23 May 2012 by -

One year after the Arab Spring, IJT looks at the state of justice in four key countries touched by the revolution. After Morocco and ahead of the presidential election in Egypt, we turned to Bahrain and conclude our series with Tunisia, where the movement started.

Interview with Habib Nassar, director of the Middle East and North Africa program at the International Centre for Transitional Justice

by Franck Petit, Paris

27 January 2010 by Thijs Bouwknegt

David Tolbert, currently serving as Registrar for the Special Tribunal for Lebanon, will take over as president of the International Center for Transitional Justice (ICTJ) on March 2nd. The ICTJ works to redress and prevent severe human rights violations by confronting legacies of mass abuse.

27 April 2011 by Geraldine Coughlan

The International Center for Transitional Justice (ICTJ) is celebrating its 10th anniversary.
Created in 2001, the ICTJ works to redress and prevent the most severe violations of human rights by confronting legacies of mass abuse.

10 June 2011 by David Tolbert

The arrest of Ratko Mladic reignited debates on a wide spectrum of related issues, from its implications on the prospects for true reckoning with the past in the countries of the former Yugoslavia to the possible jolt it will give to Serbia’s hopes of joining the European Union. Beyond the immediate impact on the region, the strongest reverberations of Mladic’s transfer to the International Criminal Tribunal for the former Yugoslavia (ICTY) will be felt in the discourse on international justice.

22 January 2011 by -

After Kenyan MPs voted overwhelmingly last month to withdraw from the Rome Statute, the government must now decide whether to act for, or against, accountability.

By David Tolbert (*)

Thus far, Kenya has shown itself unwilling to investigate and prosecute the violence that almost brought the country to its knees in late 2007 and early 2008.

It was only as a result of that unwillingness that the prosecutor of the International Criminal Court opened an investigation into the crimes.

26 May 2005 by -

The UN-backed Serious Crimes Unit (SCU) set up in Timor-Leste in June 2000 closed its operations in May 2005. The Unit was charged with prosecuting people suspected of committing atrocities in the region where 1400 people died and 400,000 were displaced. Coming after 24 years of Indonesian occupation, which ended in 1999, the SCU served its mandate at the same time as Jakarta was setting up its own Court of Human Rights (CHR). In a report published on 10 June, the New York-based International Center for Transitional Justice (ICTJ) assesses the work of the dual process.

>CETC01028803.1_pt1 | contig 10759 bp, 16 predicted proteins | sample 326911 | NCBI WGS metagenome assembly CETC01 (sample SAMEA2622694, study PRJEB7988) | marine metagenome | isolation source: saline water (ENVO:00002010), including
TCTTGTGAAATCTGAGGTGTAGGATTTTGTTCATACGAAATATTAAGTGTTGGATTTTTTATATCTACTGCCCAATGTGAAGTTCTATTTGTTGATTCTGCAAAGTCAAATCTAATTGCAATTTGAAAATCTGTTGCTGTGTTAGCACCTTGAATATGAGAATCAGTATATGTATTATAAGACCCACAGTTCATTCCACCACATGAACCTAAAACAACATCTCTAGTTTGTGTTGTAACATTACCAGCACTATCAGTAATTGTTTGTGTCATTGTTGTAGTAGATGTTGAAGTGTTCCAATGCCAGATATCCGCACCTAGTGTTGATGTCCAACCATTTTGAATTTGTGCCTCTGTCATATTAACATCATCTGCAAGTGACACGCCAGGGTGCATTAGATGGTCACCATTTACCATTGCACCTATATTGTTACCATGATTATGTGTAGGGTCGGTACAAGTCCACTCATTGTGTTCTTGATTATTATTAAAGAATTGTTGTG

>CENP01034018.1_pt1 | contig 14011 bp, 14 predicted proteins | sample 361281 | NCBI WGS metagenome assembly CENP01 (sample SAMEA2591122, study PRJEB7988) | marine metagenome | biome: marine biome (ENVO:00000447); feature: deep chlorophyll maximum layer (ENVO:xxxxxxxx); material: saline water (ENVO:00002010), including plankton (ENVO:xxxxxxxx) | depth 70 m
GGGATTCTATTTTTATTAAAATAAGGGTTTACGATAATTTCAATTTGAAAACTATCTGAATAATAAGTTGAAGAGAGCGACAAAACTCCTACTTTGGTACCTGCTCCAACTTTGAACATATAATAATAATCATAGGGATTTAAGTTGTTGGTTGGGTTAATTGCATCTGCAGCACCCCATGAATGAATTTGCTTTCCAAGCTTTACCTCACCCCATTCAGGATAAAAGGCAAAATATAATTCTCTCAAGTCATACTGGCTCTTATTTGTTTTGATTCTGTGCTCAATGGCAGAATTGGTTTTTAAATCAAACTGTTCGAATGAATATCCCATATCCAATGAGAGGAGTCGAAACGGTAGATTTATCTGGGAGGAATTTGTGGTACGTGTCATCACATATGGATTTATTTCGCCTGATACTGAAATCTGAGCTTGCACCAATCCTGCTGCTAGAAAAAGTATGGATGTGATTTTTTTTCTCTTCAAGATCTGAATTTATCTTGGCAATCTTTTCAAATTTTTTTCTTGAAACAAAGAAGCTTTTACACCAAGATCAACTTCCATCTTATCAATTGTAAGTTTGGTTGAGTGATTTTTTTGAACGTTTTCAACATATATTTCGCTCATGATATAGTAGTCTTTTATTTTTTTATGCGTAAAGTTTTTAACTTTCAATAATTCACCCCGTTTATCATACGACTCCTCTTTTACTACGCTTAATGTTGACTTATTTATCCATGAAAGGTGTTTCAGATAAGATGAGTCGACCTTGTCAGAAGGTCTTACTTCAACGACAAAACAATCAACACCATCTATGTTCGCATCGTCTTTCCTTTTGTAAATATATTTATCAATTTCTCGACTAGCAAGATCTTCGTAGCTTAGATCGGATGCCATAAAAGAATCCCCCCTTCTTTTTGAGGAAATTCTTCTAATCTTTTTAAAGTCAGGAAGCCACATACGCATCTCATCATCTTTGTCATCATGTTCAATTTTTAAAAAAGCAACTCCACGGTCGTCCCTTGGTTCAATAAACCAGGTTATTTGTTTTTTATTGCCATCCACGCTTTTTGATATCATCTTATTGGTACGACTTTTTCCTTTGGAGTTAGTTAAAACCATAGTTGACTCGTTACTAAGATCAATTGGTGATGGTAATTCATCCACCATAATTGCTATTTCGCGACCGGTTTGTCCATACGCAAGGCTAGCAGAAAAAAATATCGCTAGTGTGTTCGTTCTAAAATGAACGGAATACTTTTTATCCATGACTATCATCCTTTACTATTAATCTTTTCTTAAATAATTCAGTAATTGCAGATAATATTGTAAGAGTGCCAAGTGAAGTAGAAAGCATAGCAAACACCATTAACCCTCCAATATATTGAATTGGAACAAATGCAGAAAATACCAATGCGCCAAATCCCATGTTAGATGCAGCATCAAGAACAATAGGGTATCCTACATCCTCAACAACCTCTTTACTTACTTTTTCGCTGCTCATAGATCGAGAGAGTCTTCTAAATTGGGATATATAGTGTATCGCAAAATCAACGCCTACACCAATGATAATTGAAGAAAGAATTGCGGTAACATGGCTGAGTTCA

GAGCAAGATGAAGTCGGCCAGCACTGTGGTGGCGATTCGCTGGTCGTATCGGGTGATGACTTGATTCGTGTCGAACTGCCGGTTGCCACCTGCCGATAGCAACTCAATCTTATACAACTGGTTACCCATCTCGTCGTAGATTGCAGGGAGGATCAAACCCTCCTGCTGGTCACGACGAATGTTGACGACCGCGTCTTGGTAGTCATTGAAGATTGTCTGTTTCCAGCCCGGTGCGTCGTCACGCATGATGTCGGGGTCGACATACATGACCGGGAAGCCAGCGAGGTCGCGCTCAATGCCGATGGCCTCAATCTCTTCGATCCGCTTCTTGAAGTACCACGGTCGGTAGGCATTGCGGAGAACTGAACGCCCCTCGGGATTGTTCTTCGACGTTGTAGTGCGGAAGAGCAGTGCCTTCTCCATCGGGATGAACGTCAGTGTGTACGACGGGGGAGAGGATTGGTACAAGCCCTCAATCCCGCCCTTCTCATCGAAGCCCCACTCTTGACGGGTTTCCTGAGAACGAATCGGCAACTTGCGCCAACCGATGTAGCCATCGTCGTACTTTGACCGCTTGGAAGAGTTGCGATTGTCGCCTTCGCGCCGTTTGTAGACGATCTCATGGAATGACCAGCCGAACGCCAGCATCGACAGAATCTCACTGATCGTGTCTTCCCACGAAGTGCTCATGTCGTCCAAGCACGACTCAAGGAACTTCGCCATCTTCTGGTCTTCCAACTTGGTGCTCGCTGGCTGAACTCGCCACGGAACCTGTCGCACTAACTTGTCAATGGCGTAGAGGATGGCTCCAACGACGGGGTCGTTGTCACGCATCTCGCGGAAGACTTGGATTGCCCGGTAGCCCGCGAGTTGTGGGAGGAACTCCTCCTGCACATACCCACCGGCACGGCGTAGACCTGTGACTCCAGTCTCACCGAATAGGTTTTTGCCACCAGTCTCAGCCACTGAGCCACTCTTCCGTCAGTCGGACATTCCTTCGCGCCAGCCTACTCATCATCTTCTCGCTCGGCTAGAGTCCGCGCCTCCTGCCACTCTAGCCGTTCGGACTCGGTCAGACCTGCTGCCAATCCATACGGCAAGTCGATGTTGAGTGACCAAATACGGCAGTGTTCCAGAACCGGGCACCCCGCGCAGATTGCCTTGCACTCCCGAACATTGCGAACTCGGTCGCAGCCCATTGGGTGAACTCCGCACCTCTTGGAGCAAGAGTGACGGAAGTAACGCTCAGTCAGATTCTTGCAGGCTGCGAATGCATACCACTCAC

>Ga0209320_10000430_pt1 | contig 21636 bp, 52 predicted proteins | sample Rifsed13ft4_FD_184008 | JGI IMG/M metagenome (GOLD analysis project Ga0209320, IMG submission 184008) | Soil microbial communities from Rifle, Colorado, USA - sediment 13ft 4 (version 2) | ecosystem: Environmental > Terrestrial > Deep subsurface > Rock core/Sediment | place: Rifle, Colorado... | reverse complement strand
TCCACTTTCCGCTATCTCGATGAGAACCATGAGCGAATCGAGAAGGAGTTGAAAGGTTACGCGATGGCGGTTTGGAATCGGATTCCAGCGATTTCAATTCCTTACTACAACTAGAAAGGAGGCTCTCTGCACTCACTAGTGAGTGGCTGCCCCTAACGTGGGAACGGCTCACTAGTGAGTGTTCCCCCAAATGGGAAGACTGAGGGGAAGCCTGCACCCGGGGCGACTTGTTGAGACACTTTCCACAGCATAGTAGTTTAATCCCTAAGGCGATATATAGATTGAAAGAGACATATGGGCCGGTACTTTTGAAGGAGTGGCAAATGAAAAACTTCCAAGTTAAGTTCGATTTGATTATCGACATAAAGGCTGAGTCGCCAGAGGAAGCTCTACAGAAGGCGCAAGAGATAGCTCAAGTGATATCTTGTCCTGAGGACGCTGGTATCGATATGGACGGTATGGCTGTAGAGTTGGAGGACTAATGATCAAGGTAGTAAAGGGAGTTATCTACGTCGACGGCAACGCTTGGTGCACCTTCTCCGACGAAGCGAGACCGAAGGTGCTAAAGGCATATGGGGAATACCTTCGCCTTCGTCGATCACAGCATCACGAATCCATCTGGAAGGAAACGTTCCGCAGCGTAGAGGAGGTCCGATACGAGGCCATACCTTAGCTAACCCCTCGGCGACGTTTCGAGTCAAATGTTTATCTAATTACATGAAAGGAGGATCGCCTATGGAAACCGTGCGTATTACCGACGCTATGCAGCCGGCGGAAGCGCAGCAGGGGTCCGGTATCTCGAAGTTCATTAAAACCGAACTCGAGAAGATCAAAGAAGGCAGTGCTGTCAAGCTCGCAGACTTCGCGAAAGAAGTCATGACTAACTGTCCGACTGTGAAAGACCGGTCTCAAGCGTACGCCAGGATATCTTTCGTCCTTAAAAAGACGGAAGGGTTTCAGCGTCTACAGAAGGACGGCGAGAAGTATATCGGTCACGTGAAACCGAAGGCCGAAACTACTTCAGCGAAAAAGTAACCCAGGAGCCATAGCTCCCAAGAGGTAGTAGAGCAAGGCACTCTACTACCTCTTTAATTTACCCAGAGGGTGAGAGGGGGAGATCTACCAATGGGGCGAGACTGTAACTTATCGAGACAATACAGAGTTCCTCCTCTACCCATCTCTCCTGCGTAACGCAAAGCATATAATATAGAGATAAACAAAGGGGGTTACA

17 March 2008 by Philippe Mischkowsky

In 2001, Jalal Talabani, historical leader of Iraqi Kurdistan and current president of Iraq, decided to build a monument in memory of the 5,000 Kurds who were gassed at Halabja on March 16, 1988 on the orders of Saddam Hussein's cousin, Ali Hassan Al-Majid. Halabja was the first act of the Anfal campaign, which killed between 120,000 and 200,000 Kurds in 1988. Al-Majid, known as "Chemical Ali", was sentenced to death for genocide in June 2007 by the Iraqi High Tribunal [IJT-71]. His execution, approved by the Iraqi Presidential Council on February 29, is imminent.

20 October 2010 by Bette Dam

Almost a decade after US and UK troops invaded Afghanistan, human rights advocates blame both local and international players for the state of impunity still prevailing in the country.

20 October 2010 by Judie Kaberia

News of a prominent Kenyan suspect surrendering himself to the International Criminal Court (ICC) last week sparked public excitement in the country. Meanwhile, Nairobi continues its struggle to reach justice for perpetrators of its post-election violence.